Brandon Bliss of Monster Truck took time out of his busy schedule to chat with us about returning to the UK and playing the Download Festival again after two years without being able to tour. Using his time productively, Bliss has become instrumental in the production and mixing of EPs for fellow bandmates. Next up, back to touring and preparing the release of their new album after holding back throughout the pandemic for various reasons. (Hit play below, or click this link, to listen along via SoundCloud.)
So, I’m joined by Brandon from Monster Truck, and first of all, thanks so much for talking to V13. How have you been?
Brandon Bliss: “I’ve been great, man; it feels so good to be back here in the UK. This is kind of like, home away from home for us. So especially after being gone for two and a half years, it feels really good.”
It does throw the mind a bit. Anyway, you’ve just played Download, and the one song I heard, because everything got pushed back a bit, was a kick-ass song, but how was it received for you? How did it go?
“Um, it’s always a little bit of shit show because that stage is just bigger than every other stage you ever play, so it took me a couple of songs to get my mix all dialled in, and everything sounded just right, but yeah, by about three or four songs in it was there and I felt really good. And just that crowd, you know, there’s, I don’t know, about 30,000 people maybe. It’s not very often 30,000 people are out there listening, so that’s a whole extra energy level that you get.”
So, of course, this isn’t your first rodeo with Download. You’ve played here; I think, four times previously, which is becoming a veteran with it now, but has this year stood apart at all because of everything that’s happened in the last few years?
“I think, yeah, absolutely, but just because for those couple of years, we weren’t sure what the hell was going on, you know? And then you don’t know when it’s going to come back, and then if it comes back, what’s it going to be like? So it feels the same to me, which is a good thing; it feels like COVID didn’t hurt things as much as we thought it might have. So it feels good.”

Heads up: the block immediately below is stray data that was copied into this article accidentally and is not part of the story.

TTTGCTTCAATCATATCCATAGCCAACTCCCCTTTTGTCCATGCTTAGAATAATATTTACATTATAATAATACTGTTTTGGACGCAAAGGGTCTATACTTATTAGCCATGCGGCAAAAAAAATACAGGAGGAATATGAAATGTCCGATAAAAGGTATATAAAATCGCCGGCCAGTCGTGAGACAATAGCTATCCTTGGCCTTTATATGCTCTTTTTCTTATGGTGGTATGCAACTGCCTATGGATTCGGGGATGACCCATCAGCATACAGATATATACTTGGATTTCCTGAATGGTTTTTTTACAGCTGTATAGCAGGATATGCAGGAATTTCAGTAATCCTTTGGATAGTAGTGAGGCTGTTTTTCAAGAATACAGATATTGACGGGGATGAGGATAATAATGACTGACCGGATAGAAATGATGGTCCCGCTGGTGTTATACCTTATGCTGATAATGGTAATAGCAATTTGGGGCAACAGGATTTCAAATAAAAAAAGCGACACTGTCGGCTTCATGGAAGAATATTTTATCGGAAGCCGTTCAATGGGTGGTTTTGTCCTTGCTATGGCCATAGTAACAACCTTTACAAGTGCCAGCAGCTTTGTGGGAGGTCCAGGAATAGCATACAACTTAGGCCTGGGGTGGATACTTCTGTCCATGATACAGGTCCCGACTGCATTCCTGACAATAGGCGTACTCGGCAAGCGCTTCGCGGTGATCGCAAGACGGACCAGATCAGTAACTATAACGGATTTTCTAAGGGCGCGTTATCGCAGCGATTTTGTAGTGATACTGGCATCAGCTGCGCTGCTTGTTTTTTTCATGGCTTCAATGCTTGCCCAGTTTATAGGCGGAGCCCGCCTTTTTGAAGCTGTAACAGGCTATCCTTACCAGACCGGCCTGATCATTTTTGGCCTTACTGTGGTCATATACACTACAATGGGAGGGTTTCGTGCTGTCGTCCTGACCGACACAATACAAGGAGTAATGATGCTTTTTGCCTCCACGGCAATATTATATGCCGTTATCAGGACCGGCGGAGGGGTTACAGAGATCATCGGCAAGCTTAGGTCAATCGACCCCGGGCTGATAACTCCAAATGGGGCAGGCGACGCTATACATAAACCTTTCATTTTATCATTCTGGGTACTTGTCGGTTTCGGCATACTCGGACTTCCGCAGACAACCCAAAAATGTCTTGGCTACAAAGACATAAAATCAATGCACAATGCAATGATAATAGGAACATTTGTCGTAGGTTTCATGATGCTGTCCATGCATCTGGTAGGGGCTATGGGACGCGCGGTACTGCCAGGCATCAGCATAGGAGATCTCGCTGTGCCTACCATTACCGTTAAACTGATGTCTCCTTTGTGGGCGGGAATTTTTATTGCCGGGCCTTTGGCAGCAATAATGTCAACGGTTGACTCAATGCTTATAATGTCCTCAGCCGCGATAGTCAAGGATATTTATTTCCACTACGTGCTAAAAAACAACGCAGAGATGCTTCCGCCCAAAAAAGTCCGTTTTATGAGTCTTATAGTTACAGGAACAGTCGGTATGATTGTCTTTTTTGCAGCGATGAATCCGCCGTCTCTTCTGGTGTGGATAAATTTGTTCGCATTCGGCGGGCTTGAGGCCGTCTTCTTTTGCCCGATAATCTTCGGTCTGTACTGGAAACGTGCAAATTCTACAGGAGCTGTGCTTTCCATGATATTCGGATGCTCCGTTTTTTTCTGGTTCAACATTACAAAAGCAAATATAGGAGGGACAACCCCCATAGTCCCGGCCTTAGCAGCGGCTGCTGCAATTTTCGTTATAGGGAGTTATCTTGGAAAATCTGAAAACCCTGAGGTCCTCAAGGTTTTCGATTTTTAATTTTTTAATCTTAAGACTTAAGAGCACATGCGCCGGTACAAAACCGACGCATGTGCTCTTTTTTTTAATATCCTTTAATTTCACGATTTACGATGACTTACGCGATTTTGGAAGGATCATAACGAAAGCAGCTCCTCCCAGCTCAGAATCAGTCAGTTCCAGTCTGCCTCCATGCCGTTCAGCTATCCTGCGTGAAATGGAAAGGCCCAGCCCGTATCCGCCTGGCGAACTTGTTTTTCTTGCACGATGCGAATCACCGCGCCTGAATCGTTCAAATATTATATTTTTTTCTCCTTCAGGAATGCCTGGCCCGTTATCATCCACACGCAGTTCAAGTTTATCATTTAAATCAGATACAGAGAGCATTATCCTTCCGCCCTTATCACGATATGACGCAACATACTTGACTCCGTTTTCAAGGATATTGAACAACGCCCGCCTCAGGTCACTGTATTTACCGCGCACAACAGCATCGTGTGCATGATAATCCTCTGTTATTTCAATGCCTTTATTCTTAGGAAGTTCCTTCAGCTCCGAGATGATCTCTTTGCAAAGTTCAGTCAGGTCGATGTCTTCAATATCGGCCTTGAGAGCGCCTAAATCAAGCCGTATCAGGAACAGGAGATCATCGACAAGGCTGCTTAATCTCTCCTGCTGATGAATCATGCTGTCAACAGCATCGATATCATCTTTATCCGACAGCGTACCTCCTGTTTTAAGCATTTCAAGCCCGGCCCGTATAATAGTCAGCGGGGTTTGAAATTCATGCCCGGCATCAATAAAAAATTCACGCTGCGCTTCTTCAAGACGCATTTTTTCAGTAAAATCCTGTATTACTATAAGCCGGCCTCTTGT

Now, you just recently had a new single come out called “Golden Woman.” I checked it out; it does kick ass, man, but how long before we can actually see a full new album from you guys?
“Well, I don’t think we’re allowed to announce specific dates, but it’s definitely coming. It was just (last month) we launched that song. Which, of course, is the precursor to a new album, which we’re super excited about. We’ve had it in the bag for a while, and first of all, we didn’t want to release during COVID. We just felt like it might get lost. We started noticing that a lot of people who were releasing their records were disappearing, you know that people would be excited for a week, and then you would hear nothing else about them, and we really love these songs, we feel like this is our best album in a long time. So we wanted to give it the proper release, not during COVID. So it’s coming soon.”
Cool. Well, you know, it is good to be free, but how did you as a band handle the pandemic? I mean, you’ve already highlighted you didn’t want to release this upcoming album at the height of it, and for obvious reasons, you’re not able to tour to support it, and it kind of disappears off into the ether. But how did you guys handle it all? You know, with everything, the music, the entertainment music industry, just essentially being shut down?
“Yeah, it was; it was pretty scary there for a while, and everybody kind of questioned our existence at some point; it was like, when’s it going to come back? And if it does, what’s going to be like? And maybe people will be scared to come out to shows, and therefore it’ll make it harder. But we did keep our heads down; we kept demoing; we probably have another album or two worth of demos that we’re ready to start recording again. So we kept doing what we would do at home; it was just not being able to go out and see the fans was the big question mark, and well feels, it feels like we’re beyond that. So yeah, we were basically just getting ready for this.”